"I was hoping I'd run faster (when he ran 212 mph in '87). I thought we had a car capable of running faster than that. I still say my most impressive thing was running 210 at Daytona because Daytona was so much more a handling, tougher race track to run 210 there as it was to run 213 at Talladega. Talladega had the capability of running a lot faster. I went over there in a car that we did for Ford for Lynn St. James at that time and I think I ran 218, and it had potential to run even faster and the track had potential for more. Unstricted, these cars today, with the technology they've got today, they'd be running in the 220s relatively easy. To come back and run those speeds at that time with as crude a race car as we had back then and the lack of technology as we had back then, I still say it was an impressive thing, especially for us. People just don't understand how hard we worked to get where we're at. We didn't go out and buy into a Hendrick Motorsports or buy into this or that. We did it in a little shop in Dawsonville, Ga., all on our own. I think looking back on all of that, that's the most impressive thing that happened. I think that's where people fail to realize the story that happened throughout that decade.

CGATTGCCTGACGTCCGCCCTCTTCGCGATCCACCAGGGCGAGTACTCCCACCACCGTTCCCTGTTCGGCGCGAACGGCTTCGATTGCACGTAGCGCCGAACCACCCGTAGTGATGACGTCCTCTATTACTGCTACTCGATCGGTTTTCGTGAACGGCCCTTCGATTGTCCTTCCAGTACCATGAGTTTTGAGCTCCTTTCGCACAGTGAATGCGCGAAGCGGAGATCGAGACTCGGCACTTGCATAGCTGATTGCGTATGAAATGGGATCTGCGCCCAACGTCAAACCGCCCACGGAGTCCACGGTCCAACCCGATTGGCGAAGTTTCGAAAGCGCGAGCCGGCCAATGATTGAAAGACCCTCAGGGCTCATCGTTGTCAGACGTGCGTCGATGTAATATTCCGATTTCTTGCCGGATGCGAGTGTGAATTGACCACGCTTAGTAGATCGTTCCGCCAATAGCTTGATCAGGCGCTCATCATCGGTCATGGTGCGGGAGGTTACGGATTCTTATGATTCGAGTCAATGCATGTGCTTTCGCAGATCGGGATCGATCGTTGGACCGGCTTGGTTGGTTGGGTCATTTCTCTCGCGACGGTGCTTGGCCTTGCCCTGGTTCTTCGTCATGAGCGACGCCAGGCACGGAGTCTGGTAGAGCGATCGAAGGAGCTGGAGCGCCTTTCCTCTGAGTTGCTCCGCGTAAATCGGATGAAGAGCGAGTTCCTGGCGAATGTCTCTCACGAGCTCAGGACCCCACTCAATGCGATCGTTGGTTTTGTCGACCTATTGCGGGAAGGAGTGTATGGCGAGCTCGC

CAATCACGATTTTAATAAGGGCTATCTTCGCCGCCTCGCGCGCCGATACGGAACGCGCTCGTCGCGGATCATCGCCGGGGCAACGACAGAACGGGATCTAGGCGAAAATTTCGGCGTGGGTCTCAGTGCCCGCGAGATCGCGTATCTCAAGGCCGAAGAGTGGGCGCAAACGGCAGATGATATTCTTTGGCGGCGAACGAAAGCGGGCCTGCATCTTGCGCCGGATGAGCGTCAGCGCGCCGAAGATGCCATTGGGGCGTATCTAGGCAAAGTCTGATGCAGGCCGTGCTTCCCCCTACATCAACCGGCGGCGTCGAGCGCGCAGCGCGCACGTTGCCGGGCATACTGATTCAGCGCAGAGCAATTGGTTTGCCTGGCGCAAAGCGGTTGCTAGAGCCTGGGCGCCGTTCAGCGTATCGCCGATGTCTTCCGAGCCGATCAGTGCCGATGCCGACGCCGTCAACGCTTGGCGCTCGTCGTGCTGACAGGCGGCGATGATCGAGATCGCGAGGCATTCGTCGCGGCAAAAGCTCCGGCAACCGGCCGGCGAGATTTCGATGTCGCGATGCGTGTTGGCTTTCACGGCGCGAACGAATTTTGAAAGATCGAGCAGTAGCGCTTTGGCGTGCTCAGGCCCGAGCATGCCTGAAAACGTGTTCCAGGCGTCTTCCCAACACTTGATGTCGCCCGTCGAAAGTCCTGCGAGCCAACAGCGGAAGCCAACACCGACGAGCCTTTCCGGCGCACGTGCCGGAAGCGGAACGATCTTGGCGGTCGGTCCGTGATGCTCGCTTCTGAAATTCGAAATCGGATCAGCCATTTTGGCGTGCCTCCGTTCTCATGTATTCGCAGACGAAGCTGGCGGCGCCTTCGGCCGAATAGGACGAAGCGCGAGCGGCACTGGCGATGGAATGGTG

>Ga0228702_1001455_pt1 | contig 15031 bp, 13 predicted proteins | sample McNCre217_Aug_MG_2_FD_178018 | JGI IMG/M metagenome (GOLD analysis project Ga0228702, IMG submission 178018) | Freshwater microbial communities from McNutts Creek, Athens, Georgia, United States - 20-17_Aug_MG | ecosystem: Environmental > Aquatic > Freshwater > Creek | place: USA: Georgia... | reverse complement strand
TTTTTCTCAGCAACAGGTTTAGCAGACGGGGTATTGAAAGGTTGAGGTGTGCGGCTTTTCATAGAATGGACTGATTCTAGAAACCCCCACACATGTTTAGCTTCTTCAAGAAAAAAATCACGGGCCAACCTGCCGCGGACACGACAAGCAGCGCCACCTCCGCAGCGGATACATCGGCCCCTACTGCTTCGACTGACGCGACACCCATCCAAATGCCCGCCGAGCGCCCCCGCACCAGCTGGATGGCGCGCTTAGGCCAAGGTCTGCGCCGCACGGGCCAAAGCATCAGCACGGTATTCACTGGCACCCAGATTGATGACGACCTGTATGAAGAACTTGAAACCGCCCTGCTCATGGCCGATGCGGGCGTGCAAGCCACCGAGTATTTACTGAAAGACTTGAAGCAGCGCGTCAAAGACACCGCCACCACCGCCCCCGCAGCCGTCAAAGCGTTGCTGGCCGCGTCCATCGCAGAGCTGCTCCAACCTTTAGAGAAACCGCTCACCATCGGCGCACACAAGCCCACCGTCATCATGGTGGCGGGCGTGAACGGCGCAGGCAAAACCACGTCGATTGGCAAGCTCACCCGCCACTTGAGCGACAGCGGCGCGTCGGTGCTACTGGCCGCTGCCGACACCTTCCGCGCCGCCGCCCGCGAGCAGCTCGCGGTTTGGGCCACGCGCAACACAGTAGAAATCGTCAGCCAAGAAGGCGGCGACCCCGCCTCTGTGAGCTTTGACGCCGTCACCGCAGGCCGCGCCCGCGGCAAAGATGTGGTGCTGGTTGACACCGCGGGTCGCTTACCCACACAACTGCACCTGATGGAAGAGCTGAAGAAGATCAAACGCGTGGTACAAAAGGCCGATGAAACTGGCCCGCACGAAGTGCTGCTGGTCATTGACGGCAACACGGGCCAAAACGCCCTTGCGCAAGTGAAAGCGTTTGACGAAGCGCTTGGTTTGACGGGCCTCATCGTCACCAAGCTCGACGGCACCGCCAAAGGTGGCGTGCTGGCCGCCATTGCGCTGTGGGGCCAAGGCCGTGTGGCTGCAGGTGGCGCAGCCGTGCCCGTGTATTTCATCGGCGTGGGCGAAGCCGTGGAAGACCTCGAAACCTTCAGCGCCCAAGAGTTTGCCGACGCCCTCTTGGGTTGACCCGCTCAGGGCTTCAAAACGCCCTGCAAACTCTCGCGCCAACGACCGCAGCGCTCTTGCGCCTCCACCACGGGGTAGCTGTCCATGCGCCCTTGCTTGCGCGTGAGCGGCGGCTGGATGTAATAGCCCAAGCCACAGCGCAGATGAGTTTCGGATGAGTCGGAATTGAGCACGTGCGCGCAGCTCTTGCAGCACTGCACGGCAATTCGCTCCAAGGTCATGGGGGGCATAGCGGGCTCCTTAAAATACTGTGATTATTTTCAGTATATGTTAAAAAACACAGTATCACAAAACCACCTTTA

"It was just one of them unfortunate circumstances. I can't remember exactly what happened in the tri-oval, but Bobby's car got up and almost got in the grandstands. That would have had a tremendous impact on our stuff if that had happened. Now, we've got other things we had to realize and work through. It took money to run that fast. Once they put restrictor plates on, it took money to figure them out. It became a different, but the sport couldn't withstand another deal like that if the car hadn't got in the grandstand. A lot of factors were involved. Looking back on it, I didn't agree with restrictor plates, but I did realize that this was a definite critical period for our sport..